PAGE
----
As we have seen here and here, translating legal texts can be tricky. Often a literal translation is not possible or would not make much sense. Therefore, proper knowledge of the foreign legal system is key. That is why comparative law and legal translation are inextricably intertwined … and why comparative lawyers should master the basics of legal translation. Below is a description of the two-step process of legal translation.
First Step: Looking for Equivalent Legal Terms
If the legal terms are equivalent, they can be translated literally. For instance, there is no reason to create a complicated German circumscription for contract. Yet, one should avoid translating legal language into colloquial words. Furthermore, there may be pitfalls and legal terms that seem to have a literal translation could in fact be more complex in nature. Thus, it may be tempting to blindly translate the French erreur (mistake) with the German Irrtum, yet in reality some erreurs are treated under the German Wegfall der Geschaeftsgrundlage (fundamental change of circumstances). In these cases, it is absolutely essential to have proper knowledge not only of the meaning of a legal term, but also of its function within the whole legal system. In fact, full equivalence of legal terms is very rare. Instead there may be near full equivalence depending on legal development and context.
Second Step: Finding Subsidiaries in Case of Too Much Discrepancy
If there is no equivalence of legal terms, a translator has to find subsidiaries. Usually, subsidiaries are expressed in one of the three following ways:
- no translation: the foreign term is preserved and incorporated into the translation;
- paraphrasing: the foreign term is incorporated into the translation via definition;
- neologism: a new term is created in the translation usually on the basis of Roman law terms. [Strictly speaking, the first point – no translation – is also a form of neologism!]
It depends on the particular circumstances which of the above subsidiaries best fits the purpose of a translation. Sometimes all three solutions can be found within the same translation. Out of my personal experience, however, paraphrasing should be the standard. Although providing a definition instead of a translation may restrict the word flow, neologisms or no translation requires that the reader is well acquainted with the technical term – which in a translation seems rather paradox. Also, only paraphrasing ensures that legal concepts are spread across borders.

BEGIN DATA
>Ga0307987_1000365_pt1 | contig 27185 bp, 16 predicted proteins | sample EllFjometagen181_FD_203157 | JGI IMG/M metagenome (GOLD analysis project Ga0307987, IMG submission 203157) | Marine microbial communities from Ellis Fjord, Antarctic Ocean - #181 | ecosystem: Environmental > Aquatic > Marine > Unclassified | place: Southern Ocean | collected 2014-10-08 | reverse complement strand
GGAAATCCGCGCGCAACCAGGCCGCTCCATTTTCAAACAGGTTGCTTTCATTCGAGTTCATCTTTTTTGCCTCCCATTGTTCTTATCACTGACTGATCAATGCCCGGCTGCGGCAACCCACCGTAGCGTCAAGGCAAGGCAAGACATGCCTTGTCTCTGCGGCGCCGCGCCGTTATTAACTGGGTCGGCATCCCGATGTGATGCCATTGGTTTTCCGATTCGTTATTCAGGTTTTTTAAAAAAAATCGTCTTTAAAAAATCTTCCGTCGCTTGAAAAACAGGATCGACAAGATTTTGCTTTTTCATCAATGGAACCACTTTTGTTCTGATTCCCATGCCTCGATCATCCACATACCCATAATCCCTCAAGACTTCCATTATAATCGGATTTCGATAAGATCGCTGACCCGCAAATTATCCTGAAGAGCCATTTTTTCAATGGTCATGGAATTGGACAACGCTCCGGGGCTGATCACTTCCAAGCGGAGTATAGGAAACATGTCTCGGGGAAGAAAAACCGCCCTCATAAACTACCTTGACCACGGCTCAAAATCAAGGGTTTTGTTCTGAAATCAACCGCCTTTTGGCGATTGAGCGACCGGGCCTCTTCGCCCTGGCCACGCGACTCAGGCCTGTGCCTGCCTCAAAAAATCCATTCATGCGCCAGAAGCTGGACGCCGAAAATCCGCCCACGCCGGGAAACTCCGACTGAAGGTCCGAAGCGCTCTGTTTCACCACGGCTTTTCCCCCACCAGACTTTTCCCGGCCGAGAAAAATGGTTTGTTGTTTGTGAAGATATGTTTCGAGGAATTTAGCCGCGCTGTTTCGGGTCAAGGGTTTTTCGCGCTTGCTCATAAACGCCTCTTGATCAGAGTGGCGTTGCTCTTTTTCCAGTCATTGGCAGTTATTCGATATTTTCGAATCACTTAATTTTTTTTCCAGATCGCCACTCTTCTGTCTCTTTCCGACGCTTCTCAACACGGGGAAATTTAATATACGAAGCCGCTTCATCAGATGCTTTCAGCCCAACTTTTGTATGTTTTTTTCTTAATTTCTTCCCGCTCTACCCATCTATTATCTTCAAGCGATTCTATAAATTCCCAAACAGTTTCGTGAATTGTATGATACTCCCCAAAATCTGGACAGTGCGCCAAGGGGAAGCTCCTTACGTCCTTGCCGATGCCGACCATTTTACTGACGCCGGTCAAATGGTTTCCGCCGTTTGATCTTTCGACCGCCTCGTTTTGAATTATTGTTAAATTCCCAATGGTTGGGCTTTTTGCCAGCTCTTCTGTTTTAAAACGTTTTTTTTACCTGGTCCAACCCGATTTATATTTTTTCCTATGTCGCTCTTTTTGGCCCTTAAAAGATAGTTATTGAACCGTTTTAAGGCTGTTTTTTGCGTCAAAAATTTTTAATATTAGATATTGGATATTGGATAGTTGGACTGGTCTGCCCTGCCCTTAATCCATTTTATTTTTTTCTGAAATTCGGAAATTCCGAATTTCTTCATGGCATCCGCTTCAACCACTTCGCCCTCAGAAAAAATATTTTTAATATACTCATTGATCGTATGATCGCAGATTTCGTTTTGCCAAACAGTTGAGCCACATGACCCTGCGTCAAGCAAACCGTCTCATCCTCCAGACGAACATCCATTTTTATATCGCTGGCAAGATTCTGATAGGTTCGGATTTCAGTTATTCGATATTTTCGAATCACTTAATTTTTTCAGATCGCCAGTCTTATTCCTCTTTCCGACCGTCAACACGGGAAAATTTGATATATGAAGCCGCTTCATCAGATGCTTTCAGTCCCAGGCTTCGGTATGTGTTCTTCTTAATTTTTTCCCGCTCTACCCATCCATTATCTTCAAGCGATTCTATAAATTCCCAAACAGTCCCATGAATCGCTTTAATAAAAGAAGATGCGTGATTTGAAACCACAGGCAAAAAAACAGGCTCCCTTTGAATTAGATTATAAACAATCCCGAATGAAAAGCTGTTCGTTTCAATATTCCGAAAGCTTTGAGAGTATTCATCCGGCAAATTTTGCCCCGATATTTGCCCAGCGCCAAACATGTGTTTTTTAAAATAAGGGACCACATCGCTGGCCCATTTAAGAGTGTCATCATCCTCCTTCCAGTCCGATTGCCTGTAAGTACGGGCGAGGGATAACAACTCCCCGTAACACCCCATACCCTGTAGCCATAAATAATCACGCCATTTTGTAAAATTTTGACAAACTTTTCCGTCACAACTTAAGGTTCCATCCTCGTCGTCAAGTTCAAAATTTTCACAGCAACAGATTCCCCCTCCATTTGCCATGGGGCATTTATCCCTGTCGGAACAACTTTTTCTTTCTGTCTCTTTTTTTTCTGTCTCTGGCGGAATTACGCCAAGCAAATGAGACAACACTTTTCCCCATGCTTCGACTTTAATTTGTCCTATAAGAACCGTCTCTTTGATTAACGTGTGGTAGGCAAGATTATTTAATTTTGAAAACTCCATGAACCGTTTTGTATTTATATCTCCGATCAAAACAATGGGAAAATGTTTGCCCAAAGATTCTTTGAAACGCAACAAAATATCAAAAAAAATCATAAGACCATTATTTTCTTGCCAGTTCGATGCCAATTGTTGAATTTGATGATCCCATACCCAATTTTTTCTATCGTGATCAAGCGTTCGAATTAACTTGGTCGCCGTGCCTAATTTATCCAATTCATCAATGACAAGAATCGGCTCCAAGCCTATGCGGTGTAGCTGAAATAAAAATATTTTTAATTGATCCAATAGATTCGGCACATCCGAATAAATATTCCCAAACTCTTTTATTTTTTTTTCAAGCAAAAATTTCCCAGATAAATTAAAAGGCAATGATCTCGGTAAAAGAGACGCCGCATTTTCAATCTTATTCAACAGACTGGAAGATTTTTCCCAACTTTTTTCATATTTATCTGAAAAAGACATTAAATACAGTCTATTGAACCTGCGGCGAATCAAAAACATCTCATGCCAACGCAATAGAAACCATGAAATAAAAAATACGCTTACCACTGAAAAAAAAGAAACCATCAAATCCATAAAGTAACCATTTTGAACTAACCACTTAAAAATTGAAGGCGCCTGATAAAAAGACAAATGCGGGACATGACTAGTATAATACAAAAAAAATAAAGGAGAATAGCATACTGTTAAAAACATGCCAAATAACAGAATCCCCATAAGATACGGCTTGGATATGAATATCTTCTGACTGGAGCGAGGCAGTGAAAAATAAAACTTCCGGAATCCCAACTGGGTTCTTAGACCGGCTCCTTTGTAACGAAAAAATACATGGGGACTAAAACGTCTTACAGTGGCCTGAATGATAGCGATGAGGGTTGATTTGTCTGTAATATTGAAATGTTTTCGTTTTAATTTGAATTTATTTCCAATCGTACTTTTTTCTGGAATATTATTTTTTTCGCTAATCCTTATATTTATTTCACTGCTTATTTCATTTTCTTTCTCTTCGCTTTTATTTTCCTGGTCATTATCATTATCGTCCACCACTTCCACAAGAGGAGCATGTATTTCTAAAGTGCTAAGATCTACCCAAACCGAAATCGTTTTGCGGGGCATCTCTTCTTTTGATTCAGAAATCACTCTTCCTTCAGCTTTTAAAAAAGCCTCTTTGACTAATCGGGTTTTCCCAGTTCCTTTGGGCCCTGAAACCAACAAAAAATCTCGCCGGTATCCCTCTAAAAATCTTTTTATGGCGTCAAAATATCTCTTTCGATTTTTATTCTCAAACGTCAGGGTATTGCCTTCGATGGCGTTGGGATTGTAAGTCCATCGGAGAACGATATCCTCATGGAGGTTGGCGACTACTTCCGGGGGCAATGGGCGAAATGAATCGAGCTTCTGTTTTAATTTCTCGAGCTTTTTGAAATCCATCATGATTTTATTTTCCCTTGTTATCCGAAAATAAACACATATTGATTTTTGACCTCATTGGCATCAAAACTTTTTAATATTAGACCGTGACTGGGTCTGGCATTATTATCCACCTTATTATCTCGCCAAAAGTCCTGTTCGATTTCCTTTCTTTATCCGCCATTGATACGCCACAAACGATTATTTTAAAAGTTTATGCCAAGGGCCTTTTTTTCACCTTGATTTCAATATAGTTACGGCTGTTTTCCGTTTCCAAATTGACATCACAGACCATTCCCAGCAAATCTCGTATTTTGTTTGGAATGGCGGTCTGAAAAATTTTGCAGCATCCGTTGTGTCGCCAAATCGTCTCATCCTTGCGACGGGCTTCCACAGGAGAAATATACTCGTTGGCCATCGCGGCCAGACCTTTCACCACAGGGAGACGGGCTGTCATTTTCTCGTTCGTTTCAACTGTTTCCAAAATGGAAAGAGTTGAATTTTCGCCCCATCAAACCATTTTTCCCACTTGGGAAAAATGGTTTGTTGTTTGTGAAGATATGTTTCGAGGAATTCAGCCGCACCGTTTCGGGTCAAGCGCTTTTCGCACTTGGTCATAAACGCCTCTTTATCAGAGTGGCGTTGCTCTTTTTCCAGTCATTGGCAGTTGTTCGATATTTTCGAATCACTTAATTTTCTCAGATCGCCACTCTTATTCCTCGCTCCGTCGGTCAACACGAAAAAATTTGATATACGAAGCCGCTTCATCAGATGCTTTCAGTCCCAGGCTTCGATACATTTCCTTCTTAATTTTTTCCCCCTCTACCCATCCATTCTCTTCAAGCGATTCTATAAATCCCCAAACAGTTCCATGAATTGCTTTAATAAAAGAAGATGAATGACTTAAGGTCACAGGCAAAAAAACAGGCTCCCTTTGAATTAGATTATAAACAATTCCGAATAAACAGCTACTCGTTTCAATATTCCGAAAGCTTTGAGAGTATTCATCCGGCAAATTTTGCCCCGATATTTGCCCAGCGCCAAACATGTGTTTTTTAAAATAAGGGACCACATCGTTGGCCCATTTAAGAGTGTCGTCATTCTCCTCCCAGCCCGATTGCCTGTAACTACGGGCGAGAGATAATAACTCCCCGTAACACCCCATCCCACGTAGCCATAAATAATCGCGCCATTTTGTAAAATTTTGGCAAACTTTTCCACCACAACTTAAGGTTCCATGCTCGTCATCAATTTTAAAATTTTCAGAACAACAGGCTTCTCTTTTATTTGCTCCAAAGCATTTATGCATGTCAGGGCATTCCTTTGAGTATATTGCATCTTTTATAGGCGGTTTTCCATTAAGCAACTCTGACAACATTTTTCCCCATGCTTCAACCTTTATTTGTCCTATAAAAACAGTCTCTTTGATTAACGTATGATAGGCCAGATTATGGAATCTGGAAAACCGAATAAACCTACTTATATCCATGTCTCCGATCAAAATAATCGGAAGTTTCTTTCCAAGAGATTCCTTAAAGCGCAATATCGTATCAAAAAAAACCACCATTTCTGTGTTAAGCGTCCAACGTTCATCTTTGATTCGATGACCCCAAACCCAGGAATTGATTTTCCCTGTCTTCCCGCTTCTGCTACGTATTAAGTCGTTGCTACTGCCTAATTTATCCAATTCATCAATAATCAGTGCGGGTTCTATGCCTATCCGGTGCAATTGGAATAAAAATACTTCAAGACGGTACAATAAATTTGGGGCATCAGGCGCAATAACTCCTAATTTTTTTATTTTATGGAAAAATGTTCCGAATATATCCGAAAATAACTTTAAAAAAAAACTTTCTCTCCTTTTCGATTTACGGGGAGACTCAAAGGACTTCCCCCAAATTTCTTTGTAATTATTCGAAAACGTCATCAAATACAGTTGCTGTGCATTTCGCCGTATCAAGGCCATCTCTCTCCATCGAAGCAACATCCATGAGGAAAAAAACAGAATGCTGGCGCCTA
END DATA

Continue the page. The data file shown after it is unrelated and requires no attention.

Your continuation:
Gerard-René de Groot, Legal translation, in ELGAR ENCYCLOPEDIA OF COMPARATIVE LAW 423-433 (Jan Smits ed., 2006).
Now, that I have established the basics in comparative law methodology, it is time to bring everything together. Therefore, in this post, I will illustrate what steps a comparative law study should follow.
Preliminary Step: Determine the Scope
Typical questions to ask are: How far shall the comparison go? Shall it encompass all legal systems of the world or only a subset of them? Shall it compare a whole legal systems or only specific legal issues? There is no given answer as to which scope to choose. It all depends on your personal strategic goals and resources.
First Step: Get a Concept
Typical questions to ask are: Shall the comparison be intra- or cross-cultural? What legal aspects are to be compared: structures, institutions, functions? At this point, I would also decide what comparative methodology to apply, i.e. functionalism, comparative law and economics, comparative cultures, or a combination thereof.
Second Step: Describe the Data
Now is the moment to compile factual research. Again, it is a matter of personal choice whether to focus on hard facts (e.g. norms) or soft issues (e.g. socio-economic problems). At this point, however, a proper classification is indispensable.
Third Step: Identify Similarities/Differences
Based on the data gathered during the previous step, one can now juxtapose all the similarities and differences found in step two.
Fourth Step: Explain Similarities/Differences
This phase probably depends most on the exact methodology chosen for the comparative work.
Fifth Step: Confirm the Theory
The final step of a comparative study should consist of some generalized statement. Usually, such a statement will formulate a suggestion for improvement or it would demonstrate the general applicability of the study.
Esin Örücü, Methodology of comparative law, in ELGAR ENCYCLOPEDIA OF COMPARATIVE LAW 442-454 (Jan M. Smits 2006).
In general, comparative legal studies can be divided into two main groups: macro-level comparison and micro-level comparison. While the former represents the comparison of two or more legal systems as a whole, the latter describes the analysis of a specific legal issue and how it is treated in two or more legal systems. Thus, if you compare the entire German and the US legal system, you do a macro-level comparison. If, on the other hand, you are interested in a juxtaposition of the ways contracts are made in the United States and Germany respectively, you would compare the two laws on a micro-level.
The macro-micro-level distinction, however, is only a cursory one. On the substantive side, the following five main groups of comparative legal studies have been distinguished:
- comparing one or more foreign legal system(s) with the domestic system;
- analyzing the solutions different legal systems offer for a legal problem;
- investigating the causal relationship between legal systems;
- contrasting the different stages of various legal systems; and
- examining the general legal evolution.
Overall, a comparative legal study requires a balanced and thorough analysis of two or more legal systems or some aspects thereof (as opposed to just mentioning the legal situation in a foreign country).
PETER DE CRUZ, COMPARATIVE LAW IN A CHANGING WORLD 7 and 227 (2nd ed. 1999).